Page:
Monday, 26 July 2010


Ed Brubaker is one of the most interesting writers in the field of neo-noir, but perhaps because he writes for comics he doesn't seem to get the attention he deserves. When people talk about the comics medium, it's usually to express the way it allows the same sort of story-telling possibilities as film, but without some of film's limitations. A corollary to this is the fact that it allows writers to work visually, and thus to explore the original attitudes of a genre which, as it developed almost parallel in film and fiction, is itself hugely visual. And it certainly isn't a new idea to have the creator of a tough-guy detective fall into what might be one of his character's stories, but Brubaker handles it so deftly, and with such invention, you'd think it was all brand-new.

The artist in this case is Jacob Kurtz, and he draws a daily comic strip called 'Frank Kafka, PI'. The literary allusions aren't subtle, but they're not meant to be. Kurtz's wife disappeared, and he was suspected of her murder by both the police and her gangster uncle, Sebastian Hyde, who controls crime in Center City, and who had him beaten to the point of death. When her body turned up, the father, feeling slight remorse, arranged for Kurtz, by now having made a miraculous recovery to the point where he can walk again, to get the strip, and as the story starts we see him lost in the darkness of insomniac creativity, a figure in the modern urban jungle not that different from the Conrad's Mr. Kurtz. You may recognise the setting, for it's where all Brubaker and artist Sean Phllips' Criminal series has been set, and there are subtle links to other stories from the series.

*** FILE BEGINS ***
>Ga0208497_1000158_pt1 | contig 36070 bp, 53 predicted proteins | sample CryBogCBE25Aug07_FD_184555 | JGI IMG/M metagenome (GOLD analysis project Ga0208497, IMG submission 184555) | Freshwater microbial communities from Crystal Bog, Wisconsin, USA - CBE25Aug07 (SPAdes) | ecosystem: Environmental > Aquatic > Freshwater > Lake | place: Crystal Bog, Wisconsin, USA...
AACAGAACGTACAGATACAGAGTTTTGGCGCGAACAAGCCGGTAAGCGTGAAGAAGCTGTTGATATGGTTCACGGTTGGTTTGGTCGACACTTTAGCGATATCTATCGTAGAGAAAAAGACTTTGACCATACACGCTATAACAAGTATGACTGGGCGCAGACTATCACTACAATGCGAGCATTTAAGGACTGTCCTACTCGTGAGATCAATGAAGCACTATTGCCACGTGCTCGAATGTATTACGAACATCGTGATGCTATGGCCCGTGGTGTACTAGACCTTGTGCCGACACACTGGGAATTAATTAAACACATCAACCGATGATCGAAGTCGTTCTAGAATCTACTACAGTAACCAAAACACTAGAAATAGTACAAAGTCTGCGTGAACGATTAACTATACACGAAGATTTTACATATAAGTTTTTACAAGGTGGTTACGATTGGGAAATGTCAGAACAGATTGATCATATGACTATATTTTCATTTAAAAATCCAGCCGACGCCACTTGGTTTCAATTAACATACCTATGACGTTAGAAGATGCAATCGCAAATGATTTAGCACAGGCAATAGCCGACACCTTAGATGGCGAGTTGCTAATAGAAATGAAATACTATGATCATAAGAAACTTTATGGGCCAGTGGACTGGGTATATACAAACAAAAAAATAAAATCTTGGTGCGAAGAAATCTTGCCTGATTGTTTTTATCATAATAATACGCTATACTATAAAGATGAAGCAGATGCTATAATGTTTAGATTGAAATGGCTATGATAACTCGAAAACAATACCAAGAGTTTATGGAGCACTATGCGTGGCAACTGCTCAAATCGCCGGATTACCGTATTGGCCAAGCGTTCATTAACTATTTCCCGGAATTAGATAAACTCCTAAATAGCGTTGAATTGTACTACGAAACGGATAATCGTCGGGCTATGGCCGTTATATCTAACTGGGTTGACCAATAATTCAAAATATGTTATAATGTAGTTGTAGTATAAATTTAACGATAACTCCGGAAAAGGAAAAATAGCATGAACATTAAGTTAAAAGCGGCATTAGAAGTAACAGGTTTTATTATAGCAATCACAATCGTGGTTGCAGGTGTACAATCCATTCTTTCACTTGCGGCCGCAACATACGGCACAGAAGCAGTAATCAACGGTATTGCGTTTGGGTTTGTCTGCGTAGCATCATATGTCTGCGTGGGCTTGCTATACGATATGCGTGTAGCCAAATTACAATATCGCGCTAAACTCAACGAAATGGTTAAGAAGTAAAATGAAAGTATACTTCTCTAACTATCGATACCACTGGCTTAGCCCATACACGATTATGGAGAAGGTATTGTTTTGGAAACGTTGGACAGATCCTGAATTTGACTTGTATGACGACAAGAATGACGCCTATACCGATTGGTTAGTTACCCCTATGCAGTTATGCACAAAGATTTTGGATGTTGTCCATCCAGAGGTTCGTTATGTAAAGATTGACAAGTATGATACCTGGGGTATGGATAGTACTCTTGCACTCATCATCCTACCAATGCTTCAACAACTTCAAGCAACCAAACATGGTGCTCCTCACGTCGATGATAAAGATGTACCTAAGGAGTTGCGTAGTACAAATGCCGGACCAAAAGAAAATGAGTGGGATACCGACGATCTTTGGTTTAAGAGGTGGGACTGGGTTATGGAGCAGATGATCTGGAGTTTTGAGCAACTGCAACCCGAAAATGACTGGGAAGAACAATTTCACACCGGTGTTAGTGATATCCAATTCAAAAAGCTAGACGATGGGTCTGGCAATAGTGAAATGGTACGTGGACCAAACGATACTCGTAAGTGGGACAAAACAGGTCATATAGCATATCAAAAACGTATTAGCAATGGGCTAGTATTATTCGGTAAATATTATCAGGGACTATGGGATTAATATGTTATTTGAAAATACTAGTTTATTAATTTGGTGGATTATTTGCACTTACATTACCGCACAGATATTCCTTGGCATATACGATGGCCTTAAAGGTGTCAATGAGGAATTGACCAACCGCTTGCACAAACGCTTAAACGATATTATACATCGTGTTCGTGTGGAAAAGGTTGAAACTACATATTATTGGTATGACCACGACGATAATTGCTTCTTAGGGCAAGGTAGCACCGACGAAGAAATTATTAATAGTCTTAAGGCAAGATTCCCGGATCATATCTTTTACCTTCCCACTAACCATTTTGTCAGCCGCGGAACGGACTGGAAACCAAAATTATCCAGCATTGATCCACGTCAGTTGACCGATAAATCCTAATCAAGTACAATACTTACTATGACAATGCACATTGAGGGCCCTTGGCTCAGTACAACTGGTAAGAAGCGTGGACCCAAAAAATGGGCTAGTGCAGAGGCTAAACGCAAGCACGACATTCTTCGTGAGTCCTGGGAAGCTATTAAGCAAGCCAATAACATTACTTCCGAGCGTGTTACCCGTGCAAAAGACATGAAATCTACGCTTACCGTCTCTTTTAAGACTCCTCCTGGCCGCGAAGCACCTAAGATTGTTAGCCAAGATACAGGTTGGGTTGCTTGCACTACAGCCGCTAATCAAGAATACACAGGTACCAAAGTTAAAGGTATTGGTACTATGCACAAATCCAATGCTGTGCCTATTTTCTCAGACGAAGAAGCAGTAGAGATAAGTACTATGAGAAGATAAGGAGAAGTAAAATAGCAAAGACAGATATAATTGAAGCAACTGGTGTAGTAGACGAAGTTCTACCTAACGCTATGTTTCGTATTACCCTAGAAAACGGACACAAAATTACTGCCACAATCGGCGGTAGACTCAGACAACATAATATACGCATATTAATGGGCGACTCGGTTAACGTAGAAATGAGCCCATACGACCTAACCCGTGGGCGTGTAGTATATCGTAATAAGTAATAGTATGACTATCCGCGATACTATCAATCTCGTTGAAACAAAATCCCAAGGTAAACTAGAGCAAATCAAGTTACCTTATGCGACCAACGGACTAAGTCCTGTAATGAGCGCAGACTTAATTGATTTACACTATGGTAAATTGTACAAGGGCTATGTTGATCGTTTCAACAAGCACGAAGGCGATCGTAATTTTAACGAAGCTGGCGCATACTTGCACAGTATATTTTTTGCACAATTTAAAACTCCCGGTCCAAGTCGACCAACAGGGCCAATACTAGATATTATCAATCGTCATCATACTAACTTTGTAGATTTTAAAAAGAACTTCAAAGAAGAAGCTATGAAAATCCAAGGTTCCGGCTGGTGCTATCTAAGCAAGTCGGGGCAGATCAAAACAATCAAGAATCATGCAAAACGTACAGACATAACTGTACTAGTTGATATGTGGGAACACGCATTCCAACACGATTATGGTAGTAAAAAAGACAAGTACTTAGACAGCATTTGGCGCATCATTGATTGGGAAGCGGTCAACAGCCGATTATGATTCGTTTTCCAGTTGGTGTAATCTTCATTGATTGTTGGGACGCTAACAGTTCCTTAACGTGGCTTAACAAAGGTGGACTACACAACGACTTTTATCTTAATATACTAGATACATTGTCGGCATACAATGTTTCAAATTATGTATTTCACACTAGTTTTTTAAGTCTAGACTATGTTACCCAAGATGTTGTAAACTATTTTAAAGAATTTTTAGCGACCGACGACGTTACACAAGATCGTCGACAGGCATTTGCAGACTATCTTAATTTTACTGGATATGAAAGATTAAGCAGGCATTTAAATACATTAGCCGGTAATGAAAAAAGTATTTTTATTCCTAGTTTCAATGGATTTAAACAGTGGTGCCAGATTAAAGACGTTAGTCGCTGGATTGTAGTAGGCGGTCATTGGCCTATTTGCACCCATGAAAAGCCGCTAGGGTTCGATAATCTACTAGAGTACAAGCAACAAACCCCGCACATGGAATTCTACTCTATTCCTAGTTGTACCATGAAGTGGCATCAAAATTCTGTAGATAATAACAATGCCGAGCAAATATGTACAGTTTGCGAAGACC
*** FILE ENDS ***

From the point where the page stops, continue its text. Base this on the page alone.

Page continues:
One night, in the Blue Fly Diner, he watches a mean hood abusing his red-headed girlfriend, gets involved to his cost, and, leaving for home, finds her hitching a ride. Anyone familiar with the tropes of noir will know what begins when she climbs into his car, a steadily downward spiral that eventually involves the girl, the boyfriend, and even the cop who pursued Kurtz for his wife's murder, and whom he's now revenged himself on by drawing him into the Kafka strip as a buffoon.

Center City as drawn by Phillips has a certain noir timelessness, something reinforced by the very fact of a daily comic strip, already an anachronism. Kurtz himself resonates with an earlier era, say the 50s, a loser worthy of Jim Thompson. The Kafka strip provides a sharp contrast, and another neat parallel to Bad Night itself; the old story within a story, but again, Brubaker gives it another twist. And equally, although it's one we've seen before, I found its uses here original.

As I say, if you're familiar with noir you will be familiar with Bad Night, but it will still surprise, and please you. Tom Cruise and Sam Raimi were making a version of Brubaker and Phillips' Sleeper, and he won't be a well-kept secret for too much longer...

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